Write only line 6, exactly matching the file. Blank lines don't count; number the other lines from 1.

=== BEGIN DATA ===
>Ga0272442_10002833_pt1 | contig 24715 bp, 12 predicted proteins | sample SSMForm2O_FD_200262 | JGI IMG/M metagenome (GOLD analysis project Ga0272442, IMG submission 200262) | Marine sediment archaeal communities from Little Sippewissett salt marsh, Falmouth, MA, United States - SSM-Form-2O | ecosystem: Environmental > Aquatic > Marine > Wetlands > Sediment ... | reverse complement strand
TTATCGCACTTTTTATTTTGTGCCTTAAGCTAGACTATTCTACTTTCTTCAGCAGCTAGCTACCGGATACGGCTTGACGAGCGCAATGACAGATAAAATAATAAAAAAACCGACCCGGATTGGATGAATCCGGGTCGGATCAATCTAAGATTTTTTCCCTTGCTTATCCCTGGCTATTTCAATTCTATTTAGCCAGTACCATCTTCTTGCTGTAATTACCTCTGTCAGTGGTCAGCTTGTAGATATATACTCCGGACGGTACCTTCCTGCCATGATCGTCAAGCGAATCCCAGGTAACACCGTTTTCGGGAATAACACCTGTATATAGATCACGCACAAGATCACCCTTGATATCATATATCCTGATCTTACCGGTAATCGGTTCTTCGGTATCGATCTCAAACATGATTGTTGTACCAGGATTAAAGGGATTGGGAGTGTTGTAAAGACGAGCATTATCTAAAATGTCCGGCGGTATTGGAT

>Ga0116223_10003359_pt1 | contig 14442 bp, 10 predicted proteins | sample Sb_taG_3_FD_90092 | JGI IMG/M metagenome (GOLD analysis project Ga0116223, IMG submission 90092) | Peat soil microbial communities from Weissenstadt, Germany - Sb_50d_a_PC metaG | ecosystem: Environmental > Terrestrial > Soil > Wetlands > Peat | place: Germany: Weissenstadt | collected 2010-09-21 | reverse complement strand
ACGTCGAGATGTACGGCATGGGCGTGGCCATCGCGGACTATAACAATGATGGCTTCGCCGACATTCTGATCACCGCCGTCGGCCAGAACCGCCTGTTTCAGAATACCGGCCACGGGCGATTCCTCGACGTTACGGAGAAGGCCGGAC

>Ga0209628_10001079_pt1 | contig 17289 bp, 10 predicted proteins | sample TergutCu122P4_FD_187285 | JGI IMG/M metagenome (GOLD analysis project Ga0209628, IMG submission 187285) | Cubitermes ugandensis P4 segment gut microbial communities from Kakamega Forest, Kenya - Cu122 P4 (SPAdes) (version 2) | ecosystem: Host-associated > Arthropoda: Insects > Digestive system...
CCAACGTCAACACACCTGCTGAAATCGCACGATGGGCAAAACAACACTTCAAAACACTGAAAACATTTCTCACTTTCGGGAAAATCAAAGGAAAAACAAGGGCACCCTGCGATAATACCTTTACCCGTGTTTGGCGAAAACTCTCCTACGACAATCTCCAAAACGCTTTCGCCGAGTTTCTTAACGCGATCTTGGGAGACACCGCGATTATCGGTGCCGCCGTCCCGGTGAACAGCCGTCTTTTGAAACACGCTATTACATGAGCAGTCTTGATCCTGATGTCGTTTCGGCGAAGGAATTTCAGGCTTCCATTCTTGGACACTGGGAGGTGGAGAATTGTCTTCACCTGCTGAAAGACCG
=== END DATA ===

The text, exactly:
CCAACGTCAACACACCTGCTGAAATCGCACGATGGGCAAAACAACACTTCAAAACACTGAAAACATTTCTCACTTTCGGGAAAATCAAAGGAAAAACAAGGGCACCCTGCGATAATACCTTTACCCGTGTTTGGCGAAAACTCTCCTACGACAATCTCCAAAACGCTTTCGCCGAGTTTCTTAACGCGATCTTGGGAGACACCGCGATTATCGGTGCCGCCGTCCCGGTGAACAGCCGTCTTTTGAAACACGCTATTACATGAGCAGTCTTGATCCTGATGTCGTTTCGGCGAAGGAATTTCAGGCTTCCATTCTTGGACACTGGGAGGTGGAGAATTGTCTTCACCTGCTGAAAGACCG